Game Reviews

World Zombination

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World Zombination

I first played World Zombination back in July 2014, when it was in soft-launch, for a hands-on video on AppSpy.

Part tower defence and part strategy management, World Zombination piqued my curiosity even then, and now that it's been launched globally I've a chance to return to it.

So I thought what I'd do is play it over the course of seven days to see if it's worth you spending your time and money on, and then reporting back my findings.

You okay with that?

Good. Let's get started.

First impressions

I think the opening tutorial has been changed since the soft-launch, as I don't recall the game explaining its gameplay systems quite so clearly last time.

After picking a side (I chose the humans, but you can play as the zombie horde too), World Zombination steadily gets you up to speed.

It's your task as the non-undead to defend your position against the recently re-alive, utilising the abilities of several unit types by placing them in strategically advantageous positions on the field of battle.

Firefighters have high health and stop zombies in their tracks, Gunfighters are weaker but attack from distance, Paramedics heal other units, Snipers fire powerful shots over a great distance, and Lumberjacks destroy low level baddies quickly,

There are also Hero Units, though so far I've only unlocked one of them. She's cool - Captain Zeta is a brave and strong leader for the resistance who rides a transformed VW camper van into battle.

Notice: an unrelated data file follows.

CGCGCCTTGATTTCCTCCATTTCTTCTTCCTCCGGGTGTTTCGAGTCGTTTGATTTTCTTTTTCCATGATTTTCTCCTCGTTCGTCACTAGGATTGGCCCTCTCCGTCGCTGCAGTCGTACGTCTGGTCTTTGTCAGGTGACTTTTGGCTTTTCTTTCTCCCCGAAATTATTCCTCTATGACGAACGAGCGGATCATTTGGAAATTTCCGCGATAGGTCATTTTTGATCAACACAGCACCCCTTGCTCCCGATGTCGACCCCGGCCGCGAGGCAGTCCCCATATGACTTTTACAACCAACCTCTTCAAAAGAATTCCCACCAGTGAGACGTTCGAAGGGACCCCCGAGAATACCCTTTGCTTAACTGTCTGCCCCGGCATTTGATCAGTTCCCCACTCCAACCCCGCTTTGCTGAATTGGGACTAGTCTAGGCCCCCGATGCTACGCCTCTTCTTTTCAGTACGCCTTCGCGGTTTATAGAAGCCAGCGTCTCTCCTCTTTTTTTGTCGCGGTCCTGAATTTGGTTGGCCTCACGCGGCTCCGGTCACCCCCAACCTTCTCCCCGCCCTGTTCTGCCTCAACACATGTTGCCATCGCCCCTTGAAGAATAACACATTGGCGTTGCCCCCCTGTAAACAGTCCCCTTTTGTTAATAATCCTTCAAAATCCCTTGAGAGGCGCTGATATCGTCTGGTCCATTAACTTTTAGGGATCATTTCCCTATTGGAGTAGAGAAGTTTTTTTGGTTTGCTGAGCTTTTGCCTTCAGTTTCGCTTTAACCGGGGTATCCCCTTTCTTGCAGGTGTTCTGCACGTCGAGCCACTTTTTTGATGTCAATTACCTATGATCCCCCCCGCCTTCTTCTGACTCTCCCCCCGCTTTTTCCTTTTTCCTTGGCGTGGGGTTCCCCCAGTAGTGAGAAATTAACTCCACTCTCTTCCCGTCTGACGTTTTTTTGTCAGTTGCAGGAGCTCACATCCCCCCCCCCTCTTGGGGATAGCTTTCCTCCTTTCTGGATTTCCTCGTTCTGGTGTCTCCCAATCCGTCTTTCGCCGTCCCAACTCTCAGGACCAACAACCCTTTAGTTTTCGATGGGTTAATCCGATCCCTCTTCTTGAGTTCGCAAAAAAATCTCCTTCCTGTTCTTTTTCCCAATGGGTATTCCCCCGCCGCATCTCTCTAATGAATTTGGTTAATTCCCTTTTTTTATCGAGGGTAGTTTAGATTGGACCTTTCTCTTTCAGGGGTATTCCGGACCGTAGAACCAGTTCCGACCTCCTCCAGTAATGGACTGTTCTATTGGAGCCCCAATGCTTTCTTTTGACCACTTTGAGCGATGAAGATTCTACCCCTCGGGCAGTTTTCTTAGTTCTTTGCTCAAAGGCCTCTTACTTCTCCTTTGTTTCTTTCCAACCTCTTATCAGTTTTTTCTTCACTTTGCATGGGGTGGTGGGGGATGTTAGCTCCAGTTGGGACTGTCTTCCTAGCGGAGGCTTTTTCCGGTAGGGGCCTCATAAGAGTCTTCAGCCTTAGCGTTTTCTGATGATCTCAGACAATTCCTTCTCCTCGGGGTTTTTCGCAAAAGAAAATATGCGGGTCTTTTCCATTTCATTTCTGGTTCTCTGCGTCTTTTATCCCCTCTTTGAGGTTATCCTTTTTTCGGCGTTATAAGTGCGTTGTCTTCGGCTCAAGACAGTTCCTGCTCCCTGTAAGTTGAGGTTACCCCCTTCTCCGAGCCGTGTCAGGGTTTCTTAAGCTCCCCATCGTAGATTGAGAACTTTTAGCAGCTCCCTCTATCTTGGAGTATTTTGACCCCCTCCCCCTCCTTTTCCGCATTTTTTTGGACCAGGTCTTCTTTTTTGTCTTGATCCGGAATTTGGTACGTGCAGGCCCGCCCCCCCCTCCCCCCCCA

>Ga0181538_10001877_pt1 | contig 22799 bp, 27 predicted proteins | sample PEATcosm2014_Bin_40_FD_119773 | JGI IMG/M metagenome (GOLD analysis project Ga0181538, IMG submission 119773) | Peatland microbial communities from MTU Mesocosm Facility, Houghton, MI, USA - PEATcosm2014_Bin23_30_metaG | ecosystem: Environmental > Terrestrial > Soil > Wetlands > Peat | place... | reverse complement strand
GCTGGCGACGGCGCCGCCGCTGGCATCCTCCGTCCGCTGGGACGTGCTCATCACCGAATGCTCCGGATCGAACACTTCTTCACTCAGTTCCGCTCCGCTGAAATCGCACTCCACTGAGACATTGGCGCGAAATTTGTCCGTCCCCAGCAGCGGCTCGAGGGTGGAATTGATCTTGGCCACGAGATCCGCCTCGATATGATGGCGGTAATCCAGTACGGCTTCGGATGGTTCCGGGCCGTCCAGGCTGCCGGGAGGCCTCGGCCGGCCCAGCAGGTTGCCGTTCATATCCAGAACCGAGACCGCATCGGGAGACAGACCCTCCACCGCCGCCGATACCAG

You unlock more unit types over the course of your missions, as well as other goodies to help fight back against the rotting masses.

You can spend the resources you gather automatically at your base to level up your units and unlock special abilities.

Should your unit ever fall in battle they don't die, and can be re-deployed in battle mid-mission. In both theme and game mechanics there is thankfully no permadeath here.

If there's a criticism I can throw at World Zombination already, it's the limited number of voice samples each unit has. If I never hear "AXE AND YE SHALL RECEIVE" from the Firefighter again I won't be upset.

But I will hear it again. And again and again and again.

I'll hear it every time I select that unit while playing, and it'll continue to grind away at my soul until I switch off the sound effects completely.

Oh, yes, I nearly forgot to mention - there's an official Pocket Gamer guild if you want to join me. Just search for "Pocket Gamer" and you'll find it.

Day 3: Global takeover

After a couple more days of play I'm about halfway through New Orleans in the single player, and I'm starting to get into PvP rucks in Havana that see me facing off against players around the world.

The game's continuing to add new unit types into the mix, such as the Mercenary and Fire Captain, and I'm getting used to using the special abilities at my disposal too.

After a bit of research on your part, you can use Stim-Z boosts, which increase the abilities of a squad for a limited period of time, and the Flare Gun, which distracts all zombies for a short while.